Payne uses the procedure as a sort of catch-all to critique our culture’s obsession with self development and improvement. Whether it be shrinking yourself down to five inches tall, or going on an extended yoga retreat or sustainability workshop, Payne suggests that whatever you change externally, the real change has to come internally through self acceptance if you actually hope to improve your life. Otherwise you’ll just wind up stuck in a different place with different people, but all of the same problems.
2. What About Insects and Other Creepy Crawlies?
Now this is one of those not-so-big ideas raised by the film, but to any Honey, I Shrunk The Kids fans like me, the first question you’re likely to ask about the films is: does anyone get eaten by a ‘relatively’ giant insect? The film explains that the downsized colonies like Leisureland are protected from life-sized animals and insects by domes, which also protect the smalls from UV radiation, to which they are particularly vulnerable. But as we find out later, not all the residents of Leisureland live inside the dome… begging the question: what happens when an animal attacks? Aside from that, surely the domes must need defending as well, or at least maintenance, right? And what happens if one fails? Is there an emergency strike force of smalls? Do the bigs help out?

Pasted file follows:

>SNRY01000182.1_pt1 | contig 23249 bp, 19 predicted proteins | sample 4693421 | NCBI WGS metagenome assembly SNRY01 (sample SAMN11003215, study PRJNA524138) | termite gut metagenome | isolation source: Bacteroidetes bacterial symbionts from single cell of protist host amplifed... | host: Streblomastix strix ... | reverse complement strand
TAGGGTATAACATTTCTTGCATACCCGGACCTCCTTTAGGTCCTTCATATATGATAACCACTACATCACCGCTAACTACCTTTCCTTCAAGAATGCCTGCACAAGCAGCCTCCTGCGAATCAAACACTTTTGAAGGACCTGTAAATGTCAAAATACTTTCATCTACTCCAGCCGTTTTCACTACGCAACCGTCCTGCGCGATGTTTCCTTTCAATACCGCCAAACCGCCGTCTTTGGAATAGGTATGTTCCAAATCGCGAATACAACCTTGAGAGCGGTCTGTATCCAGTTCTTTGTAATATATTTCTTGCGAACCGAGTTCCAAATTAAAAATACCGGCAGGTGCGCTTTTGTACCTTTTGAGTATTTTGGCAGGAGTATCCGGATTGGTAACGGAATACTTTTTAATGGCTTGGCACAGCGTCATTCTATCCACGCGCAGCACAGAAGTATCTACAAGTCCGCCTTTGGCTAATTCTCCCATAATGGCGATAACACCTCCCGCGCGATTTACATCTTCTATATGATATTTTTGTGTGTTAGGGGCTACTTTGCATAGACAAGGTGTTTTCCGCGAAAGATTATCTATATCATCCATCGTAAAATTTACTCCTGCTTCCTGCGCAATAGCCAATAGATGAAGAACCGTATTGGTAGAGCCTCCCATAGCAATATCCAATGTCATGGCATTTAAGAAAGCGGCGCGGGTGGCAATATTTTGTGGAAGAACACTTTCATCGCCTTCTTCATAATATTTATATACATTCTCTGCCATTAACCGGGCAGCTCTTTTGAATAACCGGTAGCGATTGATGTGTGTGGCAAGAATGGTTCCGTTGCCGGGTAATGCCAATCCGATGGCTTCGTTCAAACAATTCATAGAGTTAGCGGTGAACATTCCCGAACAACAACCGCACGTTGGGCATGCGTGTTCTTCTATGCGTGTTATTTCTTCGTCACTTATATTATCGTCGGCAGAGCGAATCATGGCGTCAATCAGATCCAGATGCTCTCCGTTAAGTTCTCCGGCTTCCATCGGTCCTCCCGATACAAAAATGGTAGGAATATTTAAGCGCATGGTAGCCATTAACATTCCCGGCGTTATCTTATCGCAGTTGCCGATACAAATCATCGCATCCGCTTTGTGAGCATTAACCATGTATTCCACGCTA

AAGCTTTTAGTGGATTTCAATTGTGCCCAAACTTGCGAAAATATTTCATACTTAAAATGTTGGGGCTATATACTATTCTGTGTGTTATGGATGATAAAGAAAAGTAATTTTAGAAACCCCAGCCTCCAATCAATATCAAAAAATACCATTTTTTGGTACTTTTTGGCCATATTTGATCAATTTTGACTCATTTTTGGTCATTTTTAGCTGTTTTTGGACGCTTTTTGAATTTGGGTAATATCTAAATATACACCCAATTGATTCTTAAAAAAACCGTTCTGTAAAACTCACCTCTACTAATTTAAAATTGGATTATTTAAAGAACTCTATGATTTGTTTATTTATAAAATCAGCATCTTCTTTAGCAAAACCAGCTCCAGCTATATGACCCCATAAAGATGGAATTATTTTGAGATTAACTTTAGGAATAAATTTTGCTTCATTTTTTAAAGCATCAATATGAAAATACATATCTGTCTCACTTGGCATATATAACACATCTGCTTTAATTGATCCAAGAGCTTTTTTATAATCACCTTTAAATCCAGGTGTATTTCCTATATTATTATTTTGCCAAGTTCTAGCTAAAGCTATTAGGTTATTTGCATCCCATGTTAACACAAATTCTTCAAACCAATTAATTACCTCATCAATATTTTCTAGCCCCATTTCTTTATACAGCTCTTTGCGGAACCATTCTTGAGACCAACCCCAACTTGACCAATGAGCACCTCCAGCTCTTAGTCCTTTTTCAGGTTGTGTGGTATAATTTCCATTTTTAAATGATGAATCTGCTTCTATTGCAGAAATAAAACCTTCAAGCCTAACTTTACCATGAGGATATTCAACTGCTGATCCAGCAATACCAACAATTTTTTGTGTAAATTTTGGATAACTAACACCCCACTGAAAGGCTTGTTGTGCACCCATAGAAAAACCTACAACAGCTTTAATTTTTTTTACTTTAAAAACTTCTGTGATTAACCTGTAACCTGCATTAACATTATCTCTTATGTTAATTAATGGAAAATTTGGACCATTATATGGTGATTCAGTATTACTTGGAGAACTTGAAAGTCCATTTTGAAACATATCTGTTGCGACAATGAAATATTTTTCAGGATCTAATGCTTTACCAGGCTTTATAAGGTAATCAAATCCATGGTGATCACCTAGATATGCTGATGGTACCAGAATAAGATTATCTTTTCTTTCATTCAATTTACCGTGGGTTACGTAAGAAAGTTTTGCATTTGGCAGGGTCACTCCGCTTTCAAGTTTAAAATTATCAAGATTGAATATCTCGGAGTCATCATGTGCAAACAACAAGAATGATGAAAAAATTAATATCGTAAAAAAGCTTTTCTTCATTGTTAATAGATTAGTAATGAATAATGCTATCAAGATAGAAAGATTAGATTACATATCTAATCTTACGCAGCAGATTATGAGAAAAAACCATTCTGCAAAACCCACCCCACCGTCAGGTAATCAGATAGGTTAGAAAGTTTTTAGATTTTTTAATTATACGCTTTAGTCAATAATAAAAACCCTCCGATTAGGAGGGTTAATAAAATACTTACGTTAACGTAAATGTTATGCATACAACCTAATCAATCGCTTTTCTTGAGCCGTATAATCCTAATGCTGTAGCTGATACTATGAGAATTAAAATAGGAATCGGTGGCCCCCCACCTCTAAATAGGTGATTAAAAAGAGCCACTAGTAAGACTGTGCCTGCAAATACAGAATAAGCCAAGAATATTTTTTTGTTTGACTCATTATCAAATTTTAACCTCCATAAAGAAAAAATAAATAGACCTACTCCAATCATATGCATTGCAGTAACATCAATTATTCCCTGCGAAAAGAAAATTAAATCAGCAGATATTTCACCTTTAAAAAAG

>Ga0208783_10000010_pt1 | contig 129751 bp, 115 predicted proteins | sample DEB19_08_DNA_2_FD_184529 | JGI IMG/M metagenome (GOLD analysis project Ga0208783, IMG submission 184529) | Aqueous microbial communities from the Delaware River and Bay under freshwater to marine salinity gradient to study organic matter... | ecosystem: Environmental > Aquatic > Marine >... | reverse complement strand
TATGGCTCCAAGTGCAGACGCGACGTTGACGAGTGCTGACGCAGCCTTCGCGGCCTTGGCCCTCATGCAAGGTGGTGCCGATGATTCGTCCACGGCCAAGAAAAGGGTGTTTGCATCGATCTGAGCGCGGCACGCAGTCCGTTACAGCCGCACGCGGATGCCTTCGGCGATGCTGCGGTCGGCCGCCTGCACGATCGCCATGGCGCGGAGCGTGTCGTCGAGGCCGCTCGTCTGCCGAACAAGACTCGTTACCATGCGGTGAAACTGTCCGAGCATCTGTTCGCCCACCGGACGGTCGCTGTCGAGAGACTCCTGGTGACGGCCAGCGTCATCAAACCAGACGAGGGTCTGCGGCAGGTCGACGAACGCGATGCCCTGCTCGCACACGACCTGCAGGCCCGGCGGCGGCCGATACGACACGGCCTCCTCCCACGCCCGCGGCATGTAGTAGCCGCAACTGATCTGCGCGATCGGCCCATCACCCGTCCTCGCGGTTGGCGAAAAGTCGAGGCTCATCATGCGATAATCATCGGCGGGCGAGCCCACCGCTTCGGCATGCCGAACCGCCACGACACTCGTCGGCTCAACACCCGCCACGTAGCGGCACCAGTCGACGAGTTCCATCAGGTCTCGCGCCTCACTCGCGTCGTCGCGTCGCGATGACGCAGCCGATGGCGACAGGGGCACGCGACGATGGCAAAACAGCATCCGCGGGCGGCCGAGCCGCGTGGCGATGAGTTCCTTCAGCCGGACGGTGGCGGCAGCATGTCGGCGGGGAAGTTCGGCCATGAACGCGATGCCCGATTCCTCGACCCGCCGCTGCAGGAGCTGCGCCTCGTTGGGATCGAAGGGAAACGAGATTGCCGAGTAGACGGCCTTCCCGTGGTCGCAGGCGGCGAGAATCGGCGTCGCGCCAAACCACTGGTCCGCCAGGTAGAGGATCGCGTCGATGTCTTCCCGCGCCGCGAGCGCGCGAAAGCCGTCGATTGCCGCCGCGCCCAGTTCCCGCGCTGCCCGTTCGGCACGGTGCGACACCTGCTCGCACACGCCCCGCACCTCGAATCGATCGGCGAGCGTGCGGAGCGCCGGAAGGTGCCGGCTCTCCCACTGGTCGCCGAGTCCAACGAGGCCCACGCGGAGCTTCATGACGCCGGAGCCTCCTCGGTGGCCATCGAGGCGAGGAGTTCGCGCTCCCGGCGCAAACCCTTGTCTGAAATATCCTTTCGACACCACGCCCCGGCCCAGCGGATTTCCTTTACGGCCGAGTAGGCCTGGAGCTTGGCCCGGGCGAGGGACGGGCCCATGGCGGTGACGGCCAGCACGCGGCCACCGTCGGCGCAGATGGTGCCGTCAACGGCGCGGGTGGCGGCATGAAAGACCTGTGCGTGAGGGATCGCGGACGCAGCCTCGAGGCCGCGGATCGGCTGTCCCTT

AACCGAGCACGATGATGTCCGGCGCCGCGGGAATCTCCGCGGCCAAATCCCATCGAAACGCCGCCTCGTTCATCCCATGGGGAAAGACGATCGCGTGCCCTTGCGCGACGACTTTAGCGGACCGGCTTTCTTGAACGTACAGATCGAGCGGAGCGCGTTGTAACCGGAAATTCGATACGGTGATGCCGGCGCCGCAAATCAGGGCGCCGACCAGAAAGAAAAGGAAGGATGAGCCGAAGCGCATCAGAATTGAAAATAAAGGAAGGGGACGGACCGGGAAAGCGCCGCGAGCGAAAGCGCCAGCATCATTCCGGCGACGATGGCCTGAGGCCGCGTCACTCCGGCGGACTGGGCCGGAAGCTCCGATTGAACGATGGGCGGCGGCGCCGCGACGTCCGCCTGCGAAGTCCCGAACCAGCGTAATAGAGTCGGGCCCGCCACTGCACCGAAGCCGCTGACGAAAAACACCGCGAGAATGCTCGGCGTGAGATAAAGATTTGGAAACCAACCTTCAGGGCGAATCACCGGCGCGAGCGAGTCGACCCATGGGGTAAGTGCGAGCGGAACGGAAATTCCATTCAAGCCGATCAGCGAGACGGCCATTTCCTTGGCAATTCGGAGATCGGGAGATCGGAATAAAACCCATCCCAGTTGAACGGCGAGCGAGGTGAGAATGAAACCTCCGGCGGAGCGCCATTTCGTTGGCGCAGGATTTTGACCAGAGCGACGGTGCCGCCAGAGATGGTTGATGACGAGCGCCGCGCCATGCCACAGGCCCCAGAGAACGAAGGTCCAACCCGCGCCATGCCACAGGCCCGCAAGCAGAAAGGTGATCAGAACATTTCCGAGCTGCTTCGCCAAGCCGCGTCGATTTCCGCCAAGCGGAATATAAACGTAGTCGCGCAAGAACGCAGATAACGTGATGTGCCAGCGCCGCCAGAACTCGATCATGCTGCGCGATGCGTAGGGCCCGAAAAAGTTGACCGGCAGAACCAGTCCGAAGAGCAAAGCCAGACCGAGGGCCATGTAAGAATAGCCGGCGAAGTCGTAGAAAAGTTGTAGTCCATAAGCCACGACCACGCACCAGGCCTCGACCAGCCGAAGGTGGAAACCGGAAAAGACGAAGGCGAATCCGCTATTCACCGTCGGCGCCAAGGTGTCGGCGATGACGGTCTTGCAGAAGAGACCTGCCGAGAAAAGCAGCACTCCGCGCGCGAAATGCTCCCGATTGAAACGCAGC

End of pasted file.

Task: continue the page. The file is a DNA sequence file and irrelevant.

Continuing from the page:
So many questions. Here’s hoping that — what with Hollywood’s obsession with franchises, sequels and shared universes — we get a sequel/spin off focusing on this aspect of the world in the not too near future… Downsizing 2: Big Trouble, Little People. Anyone?
3. The Emptiness Of Materialism